The brain’s response to compliment and criticism

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You presumably react better to a leader who appreciates you rather than criticizes you? Someone who is continually building you up and making you appear good is far more charming than someone repeatedly knocking you down.

But good leadership is more complicated than this. It is really about getting the best out of people. This may not be resolved simply by steady praise. There is a place for the correct kind of criticism – and the brain reveals why.

The brain’s response to compliment and criticism

Praise clearly makes most of us feel good, but have you noticed how many people react less vigorously to praise than they do to critiques?

Neuroscience confirms that the brain produces the neurochemical oxytocin when we are appreciated. This is carried from the hypothalamus, where it is produced, to the pituitary gland at the brain’s base, where it is discharged.

Oxytocin is sometimes called the ‘love hormone’ because it is connected with things that make us feel validated; high levels are often seen in couples during the first few months of their relationship, it is released during sex and plays a significant role in monitoring the childbirth and breastfeeding purposes.

Oxytocin helps us sense pleasure, but often in a quick, passing way.

When we are criticized, any insult or criticism can be sensed by the brain as a threat, creating an entirely distinct neuro-response that often lasts for a longer time in the memory.

A stress response promotes cortisol release, which is exhibited in the adrenal cortex, within the adrenal gland just above the kidneys. This results in visible physical changes in the body, as it readies itself for a ‘fight or flight’ response, narrowing the arteries and accelerating heart rate.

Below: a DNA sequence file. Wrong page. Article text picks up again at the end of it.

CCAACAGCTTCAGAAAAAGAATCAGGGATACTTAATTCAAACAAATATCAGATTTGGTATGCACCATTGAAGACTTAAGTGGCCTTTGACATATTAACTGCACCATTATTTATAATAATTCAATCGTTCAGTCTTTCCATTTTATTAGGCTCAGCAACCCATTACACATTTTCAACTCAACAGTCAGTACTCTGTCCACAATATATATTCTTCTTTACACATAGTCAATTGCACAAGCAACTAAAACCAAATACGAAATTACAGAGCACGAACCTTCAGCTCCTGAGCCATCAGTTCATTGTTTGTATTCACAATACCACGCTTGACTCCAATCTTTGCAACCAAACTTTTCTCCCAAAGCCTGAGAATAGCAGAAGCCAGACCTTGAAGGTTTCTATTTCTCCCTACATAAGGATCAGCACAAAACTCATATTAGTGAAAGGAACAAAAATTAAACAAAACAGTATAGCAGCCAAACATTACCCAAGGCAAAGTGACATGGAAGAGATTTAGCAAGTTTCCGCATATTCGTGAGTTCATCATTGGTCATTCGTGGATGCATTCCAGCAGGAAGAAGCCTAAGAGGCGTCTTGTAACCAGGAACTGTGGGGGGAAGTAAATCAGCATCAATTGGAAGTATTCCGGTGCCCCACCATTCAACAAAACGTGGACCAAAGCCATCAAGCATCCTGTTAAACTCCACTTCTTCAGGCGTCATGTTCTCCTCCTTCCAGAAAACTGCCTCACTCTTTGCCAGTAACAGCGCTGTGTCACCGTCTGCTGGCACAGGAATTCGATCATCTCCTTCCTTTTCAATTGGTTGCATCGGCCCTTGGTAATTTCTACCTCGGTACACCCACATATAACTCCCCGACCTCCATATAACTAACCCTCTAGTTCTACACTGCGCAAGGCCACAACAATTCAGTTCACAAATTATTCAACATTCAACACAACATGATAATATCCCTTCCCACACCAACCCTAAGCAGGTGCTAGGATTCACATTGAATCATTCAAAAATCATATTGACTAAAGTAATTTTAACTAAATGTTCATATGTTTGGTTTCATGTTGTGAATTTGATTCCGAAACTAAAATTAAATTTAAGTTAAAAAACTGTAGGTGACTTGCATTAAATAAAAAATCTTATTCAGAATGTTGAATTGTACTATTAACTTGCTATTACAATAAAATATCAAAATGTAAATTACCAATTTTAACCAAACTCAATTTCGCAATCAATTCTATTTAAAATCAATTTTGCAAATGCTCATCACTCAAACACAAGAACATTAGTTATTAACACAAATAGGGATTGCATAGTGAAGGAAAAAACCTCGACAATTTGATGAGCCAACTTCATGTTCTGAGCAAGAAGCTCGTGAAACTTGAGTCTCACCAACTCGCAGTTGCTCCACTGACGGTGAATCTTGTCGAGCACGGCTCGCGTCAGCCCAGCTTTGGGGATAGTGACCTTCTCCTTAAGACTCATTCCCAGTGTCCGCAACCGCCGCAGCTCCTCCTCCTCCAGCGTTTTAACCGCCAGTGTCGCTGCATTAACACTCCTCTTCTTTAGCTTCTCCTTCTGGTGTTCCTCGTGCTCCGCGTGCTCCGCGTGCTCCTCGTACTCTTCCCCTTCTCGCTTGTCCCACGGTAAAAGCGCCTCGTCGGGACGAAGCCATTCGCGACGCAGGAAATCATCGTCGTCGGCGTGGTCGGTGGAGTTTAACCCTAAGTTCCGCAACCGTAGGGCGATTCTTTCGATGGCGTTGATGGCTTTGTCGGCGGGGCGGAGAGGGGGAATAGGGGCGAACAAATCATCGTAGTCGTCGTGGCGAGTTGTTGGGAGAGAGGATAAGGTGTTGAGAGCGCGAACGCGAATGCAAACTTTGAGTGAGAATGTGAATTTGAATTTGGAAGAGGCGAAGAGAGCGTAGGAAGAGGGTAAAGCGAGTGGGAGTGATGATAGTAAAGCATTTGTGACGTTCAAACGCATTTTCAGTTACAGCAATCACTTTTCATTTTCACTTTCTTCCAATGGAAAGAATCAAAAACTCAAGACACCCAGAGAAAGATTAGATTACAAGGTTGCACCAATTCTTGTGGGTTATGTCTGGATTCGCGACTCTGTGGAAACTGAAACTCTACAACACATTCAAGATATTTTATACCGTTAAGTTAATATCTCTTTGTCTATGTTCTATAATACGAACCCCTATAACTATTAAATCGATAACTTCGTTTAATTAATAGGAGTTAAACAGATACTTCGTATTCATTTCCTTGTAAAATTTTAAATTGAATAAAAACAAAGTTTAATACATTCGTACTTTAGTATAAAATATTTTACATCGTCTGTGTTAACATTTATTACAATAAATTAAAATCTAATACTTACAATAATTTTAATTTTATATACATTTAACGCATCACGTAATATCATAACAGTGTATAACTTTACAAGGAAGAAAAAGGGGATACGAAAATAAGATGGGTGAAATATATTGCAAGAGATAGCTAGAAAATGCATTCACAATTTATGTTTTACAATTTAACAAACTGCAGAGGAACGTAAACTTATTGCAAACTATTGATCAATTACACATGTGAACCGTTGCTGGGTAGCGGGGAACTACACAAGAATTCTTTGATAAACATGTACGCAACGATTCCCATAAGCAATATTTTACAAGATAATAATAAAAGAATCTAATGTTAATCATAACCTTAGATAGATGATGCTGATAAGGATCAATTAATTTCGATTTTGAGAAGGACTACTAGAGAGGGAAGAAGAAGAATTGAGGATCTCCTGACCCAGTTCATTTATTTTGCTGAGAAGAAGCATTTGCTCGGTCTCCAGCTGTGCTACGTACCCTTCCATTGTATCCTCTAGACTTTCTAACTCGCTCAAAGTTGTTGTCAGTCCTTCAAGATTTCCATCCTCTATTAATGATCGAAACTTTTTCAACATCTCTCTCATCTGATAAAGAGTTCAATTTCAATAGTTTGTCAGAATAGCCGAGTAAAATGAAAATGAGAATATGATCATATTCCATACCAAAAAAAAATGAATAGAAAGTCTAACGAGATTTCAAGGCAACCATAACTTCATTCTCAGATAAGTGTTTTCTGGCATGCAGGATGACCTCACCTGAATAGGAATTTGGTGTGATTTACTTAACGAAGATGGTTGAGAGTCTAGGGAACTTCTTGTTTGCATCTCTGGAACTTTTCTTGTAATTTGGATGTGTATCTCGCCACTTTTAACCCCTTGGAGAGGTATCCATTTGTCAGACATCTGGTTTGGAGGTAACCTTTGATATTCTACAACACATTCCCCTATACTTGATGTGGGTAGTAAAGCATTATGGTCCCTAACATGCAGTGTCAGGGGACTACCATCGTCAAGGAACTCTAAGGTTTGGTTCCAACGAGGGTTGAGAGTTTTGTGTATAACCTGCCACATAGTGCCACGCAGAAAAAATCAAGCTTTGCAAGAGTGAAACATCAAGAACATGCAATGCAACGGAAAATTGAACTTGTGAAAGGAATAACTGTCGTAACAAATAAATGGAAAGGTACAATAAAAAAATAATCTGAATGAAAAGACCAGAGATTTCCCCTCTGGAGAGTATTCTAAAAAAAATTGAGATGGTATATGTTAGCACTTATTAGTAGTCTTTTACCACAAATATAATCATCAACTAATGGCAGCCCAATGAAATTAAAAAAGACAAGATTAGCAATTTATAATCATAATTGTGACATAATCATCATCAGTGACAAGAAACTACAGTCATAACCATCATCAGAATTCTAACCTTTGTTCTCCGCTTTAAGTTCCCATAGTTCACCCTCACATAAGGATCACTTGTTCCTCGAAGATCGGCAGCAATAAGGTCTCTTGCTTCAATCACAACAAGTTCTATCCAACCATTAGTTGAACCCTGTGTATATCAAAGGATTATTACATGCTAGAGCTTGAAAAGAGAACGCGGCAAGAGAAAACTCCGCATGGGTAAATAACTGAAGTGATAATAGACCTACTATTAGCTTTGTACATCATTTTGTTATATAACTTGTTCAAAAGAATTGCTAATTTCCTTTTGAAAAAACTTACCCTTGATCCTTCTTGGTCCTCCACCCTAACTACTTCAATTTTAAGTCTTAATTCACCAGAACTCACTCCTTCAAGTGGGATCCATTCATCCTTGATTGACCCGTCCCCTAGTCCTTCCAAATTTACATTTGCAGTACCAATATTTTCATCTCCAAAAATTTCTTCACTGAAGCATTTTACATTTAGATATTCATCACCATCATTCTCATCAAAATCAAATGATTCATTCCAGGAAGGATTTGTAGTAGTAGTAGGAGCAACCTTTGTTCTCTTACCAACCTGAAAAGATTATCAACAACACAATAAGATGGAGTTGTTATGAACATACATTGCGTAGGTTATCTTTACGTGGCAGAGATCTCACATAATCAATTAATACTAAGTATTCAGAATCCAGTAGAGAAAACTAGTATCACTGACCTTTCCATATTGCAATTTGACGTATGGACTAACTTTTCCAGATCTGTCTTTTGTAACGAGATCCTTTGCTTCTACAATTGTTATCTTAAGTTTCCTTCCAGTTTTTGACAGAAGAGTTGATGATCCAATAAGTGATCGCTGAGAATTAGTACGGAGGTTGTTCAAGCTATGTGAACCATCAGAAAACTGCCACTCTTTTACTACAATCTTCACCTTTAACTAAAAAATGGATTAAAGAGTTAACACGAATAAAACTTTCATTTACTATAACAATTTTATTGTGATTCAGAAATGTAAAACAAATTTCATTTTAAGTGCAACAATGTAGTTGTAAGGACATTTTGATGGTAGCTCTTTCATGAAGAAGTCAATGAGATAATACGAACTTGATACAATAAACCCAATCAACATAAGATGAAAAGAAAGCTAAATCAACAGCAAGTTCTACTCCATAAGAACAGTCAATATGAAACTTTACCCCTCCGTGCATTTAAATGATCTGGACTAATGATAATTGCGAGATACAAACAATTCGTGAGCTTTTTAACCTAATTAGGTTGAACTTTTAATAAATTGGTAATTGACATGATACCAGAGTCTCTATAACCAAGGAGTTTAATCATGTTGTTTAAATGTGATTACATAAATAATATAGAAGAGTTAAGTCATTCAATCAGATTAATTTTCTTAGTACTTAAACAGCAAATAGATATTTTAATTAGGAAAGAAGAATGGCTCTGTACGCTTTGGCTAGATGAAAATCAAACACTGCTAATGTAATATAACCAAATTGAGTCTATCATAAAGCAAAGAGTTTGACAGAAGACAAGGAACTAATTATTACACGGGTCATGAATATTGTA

This intense physical reaction makes us remember the situation more clearly, and this demonstrates why we often remember sad events more clearly than good ones.

How can we implement this in the office?

Firstly, you must know that criticism can generate negative but deeply carved responses. At the same time, praise tends to lead to positive, but less deeply carved responses. This may be something that young leaders want to bear in mind.

As a leader, you should balance praise with constructive criticism. Not playing the finger-pointing and blame game, which will induce a stress response, but consistently highlighting where the employees can make improvements. Feedback should not merely wash over our employees, going ‘in one ear and out the other’. For it to stick and be acted upon positively, it needs to be more deeply experienced- thus, constructive criticism comes into the picture.

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